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Atal chip in PM gamble with Bush

New York, Sept. 14: Undeterred by opposition both in India and in the US, Prime Minister Manmohan Singh and President George W. Bush yesterday reviewed the progress of their nuclear deal struck in July and reiterated the commitment of both their governments to pursue the agreement further in the months to come.

“Mr Prime Minister, you are a good man. I can do business with you,” Bush told Singh, employing his famous Texan charm to lift a cloud that had surrounded their meeting after severe attacks on external affairs minister Natwar Singh on Capitol Hill last week.

He referred to their nuclear agreement in July and said his administration was committed to pursuing it.

Bush acknowledged that there was opposition in the US Congress to his decision to engage in “full civil nuclear energy cooperation” with India, but hoped that the legislature will “adjust US laws and policies” to facilitate the transfer of American nuclear technology and equipment.

Responding to this acknowledgement, the Prime Minister said there was opposition in India also. There was broad agreement in Parliament for the July joint statement, he told Bush. In this context, he told the US President that he was surprised by former Prime Minister Atal Bihari Vajpayee’s opposition to the nuclear deal.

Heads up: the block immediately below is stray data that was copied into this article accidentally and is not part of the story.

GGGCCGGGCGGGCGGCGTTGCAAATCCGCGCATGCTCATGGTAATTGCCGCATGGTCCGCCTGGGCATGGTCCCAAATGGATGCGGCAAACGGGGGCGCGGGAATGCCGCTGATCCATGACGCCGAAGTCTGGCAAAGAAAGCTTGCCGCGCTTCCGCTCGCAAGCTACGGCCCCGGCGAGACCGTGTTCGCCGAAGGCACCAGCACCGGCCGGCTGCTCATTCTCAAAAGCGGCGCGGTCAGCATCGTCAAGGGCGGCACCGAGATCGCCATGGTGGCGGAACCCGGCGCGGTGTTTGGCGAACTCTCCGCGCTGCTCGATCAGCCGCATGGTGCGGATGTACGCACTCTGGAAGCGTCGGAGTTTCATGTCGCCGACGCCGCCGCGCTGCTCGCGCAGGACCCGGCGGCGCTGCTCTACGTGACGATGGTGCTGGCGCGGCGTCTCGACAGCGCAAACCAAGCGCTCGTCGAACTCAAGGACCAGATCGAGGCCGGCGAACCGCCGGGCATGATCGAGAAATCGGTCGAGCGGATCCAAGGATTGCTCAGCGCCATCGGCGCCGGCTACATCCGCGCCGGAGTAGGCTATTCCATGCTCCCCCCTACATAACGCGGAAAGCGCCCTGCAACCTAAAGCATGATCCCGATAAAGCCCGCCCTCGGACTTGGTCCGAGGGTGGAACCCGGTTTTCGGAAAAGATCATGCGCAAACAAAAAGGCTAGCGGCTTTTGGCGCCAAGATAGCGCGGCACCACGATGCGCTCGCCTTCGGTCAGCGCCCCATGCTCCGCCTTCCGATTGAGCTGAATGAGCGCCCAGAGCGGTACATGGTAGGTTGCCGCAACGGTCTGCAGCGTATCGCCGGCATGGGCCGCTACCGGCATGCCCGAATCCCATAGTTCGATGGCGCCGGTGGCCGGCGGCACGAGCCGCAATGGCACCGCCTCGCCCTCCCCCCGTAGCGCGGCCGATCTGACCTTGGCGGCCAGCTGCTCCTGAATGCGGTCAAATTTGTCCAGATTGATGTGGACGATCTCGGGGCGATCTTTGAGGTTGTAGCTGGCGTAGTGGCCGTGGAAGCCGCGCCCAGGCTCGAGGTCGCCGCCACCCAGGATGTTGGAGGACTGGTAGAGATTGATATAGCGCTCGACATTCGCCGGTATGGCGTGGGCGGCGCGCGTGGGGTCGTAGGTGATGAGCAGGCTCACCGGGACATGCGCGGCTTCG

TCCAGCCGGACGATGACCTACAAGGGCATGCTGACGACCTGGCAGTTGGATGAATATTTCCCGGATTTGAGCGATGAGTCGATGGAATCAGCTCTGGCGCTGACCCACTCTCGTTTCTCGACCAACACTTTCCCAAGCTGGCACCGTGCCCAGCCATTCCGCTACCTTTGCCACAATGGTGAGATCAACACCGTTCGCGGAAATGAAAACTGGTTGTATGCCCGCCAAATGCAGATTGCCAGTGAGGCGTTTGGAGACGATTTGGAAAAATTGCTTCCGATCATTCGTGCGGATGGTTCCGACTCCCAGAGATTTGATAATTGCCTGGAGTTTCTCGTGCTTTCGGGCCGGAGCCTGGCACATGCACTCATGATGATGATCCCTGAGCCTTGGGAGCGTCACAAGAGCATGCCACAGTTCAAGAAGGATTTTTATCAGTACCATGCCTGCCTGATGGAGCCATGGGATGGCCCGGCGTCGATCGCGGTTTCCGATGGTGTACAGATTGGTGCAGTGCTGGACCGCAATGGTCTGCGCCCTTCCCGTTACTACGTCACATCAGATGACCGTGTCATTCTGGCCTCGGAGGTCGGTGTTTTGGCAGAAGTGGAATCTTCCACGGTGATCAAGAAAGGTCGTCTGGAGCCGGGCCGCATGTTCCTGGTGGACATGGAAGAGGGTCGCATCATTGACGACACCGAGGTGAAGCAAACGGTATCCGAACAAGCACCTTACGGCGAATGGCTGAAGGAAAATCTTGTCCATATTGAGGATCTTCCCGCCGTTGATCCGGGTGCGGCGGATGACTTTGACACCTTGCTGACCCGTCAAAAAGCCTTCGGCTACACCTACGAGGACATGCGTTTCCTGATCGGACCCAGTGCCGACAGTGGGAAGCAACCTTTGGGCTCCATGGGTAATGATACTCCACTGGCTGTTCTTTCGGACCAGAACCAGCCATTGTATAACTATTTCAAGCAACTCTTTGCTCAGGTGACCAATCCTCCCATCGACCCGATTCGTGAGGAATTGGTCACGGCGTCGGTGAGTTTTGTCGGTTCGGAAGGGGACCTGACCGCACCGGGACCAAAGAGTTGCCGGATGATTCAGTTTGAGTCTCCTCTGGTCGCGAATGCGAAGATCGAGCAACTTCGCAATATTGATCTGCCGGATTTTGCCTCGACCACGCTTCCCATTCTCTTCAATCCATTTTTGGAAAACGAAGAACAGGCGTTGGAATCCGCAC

By referring to opposition in India and by dragging in Vajpayee’s name in his conversation with Bush, the Prime Minister was employing a risky, but clever, strategy to ensure that the nuclear agreement goes through to its logical end.

Sections of the Bush administration and a large number of American legislators would like to introduce quid pro quos to the agreement at this stage.

In recent weeks, they have been working to scuttle India’s relations with Iran and secure New Delhi’s support against Tehran’s nuclear programme.

By referring to opposition in India to the nuclear deal ' indeed, to the whole package of Indo-US engagement, including the joint statement and the framework for defence relations ' Manmohan Singh was signalling to Bush that India would not bend over backwards to accommodate Washington.

By bringing in Vajpayee, the Prime Minister lent respectability and credibility to opposition within India to what the government was doing with the Bush administration.

But his comment has triggered outrage in the BJP which said Singh had broken with tradition by discussing domestic politics abroad.

Contrary to this controversy, the statement was, actually, a fitting sequel to Bush’s acknowledgement and the due respect he showed for the legislative process in the US.

Foreign secretary Shyam Saran reinforced that impression when he briefed Indian correspondents after the Prime Minister’s meeting with Bush.

“The Indo-US agreement on the nuclear issue is spelt out in the joint statement,” Saran said.

There was no question of India shouldering any additional responsibilities, he added.

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